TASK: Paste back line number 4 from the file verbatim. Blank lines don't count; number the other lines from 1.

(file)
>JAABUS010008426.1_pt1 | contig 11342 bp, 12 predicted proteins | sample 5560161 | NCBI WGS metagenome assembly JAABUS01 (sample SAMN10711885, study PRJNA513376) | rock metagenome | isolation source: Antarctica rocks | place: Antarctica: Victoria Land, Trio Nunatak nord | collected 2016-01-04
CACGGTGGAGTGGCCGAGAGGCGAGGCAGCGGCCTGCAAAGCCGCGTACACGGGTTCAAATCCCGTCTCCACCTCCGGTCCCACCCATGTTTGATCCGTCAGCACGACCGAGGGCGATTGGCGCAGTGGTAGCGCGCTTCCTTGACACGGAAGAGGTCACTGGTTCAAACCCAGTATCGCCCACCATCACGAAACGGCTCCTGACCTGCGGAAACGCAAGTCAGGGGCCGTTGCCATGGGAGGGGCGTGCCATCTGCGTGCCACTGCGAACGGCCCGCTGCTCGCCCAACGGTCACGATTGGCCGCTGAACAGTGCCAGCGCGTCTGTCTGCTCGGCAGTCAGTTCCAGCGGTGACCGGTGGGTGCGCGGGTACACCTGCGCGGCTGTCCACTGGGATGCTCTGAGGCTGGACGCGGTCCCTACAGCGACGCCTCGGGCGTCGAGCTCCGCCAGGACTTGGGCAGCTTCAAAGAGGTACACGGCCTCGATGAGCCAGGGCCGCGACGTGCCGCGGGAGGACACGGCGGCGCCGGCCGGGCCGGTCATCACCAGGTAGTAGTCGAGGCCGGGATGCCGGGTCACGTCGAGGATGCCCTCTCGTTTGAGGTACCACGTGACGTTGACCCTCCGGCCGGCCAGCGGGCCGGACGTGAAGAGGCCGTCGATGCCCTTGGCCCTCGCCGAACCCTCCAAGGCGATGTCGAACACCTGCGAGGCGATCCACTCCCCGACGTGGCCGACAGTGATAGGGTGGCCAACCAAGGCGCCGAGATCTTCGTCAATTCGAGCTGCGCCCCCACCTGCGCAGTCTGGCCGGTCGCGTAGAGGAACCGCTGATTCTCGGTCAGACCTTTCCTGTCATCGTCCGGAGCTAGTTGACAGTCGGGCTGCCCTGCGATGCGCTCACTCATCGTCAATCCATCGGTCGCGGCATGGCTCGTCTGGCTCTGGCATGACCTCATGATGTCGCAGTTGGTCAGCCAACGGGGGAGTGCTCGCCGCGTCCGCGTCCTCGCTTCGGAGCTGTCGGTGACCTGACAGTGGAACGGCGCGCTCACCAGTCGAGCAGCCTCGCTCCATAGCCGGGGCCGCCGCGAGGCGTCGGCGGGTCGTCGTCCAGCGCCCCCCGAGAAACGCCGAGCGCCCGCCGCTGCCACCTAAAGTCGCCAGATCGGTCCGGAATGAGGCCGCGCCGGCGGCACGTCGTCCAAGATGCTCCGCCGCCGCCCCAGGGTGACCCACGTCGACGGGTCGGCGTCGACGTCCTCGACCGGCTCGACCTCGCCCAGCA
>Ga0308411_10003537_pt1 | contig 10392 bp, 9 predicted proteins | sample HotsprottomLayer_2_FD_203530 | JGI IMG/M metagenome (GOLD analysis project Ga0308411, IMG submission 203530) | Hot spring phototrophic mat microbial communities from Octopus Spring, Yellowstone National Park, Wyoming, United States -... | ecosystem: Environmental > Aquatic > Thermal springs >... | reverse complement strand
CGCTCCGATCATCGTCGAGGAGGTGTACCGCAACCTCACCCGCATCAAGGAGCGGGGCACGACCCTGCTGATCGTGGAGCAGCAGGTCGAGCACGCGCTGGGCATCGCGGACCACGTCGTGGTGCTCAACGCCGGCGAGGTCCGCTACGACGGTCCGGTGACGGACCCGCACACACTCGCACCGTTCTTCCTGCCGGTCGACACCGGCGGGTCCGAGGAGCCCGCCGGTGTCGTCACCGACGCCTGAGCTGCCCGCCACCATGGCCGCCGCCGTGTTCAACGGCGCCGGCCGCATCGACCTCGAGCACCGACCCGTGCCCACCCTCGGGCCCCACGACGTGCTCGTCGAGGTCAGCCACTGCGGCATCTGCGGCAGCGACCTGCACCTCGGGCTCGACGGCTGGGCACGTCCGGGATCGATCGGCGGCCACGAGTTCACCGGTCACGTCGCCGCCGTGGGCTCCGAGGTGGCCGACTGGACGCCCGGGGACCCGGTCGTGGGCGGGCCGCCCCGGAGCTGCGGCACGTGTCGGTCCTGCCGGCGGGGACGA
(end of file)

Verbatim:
CGCTCCGATCATCGTCGAGGAGGTGTACCGCAACCTCACCCGCATCAAGGAGCGGGGCACGACCCTGCTGATCGTGGAGCAGCAGGTCGAGCACGCGCTGGGCATCGCGGACCACGTCGTGGTGCTCAACGCCGGCGAGGTCCGCTACGACGGTCCGGTGACGGACCCGCACACACTCGCACCGTTCTTCCTGCCGGTCGACACCGGCGGGTCCGAGGAGCCCGCCGGTGTCGTCACCGACGCCTGAGCTGCCCGCCACCATGGCCGCCGCCGTGTTCAACGGCGCCGGCCGCATCGACCTCGAGCACCGACCCGTGCCCACCCTCGGGCCCCACGACGTGCTCGTCGAGGTCAGCCACTGCGGCATCTGCGGCAGCGACCTGCACCTCGGGCTCGACGGCTGGGCACGTCCGGGATCGATCGGCGGCCACGAGTTCACCGGTCACGTCGCCGCCGTGGGCTCCGAGGTGGCCGACTGGACGCCCGGGGACCCGGTCGTGGGCGGGCCGCCCCGGAGCTGCGGCACGTGTCGGTCCTGCCGGCGGGGACGA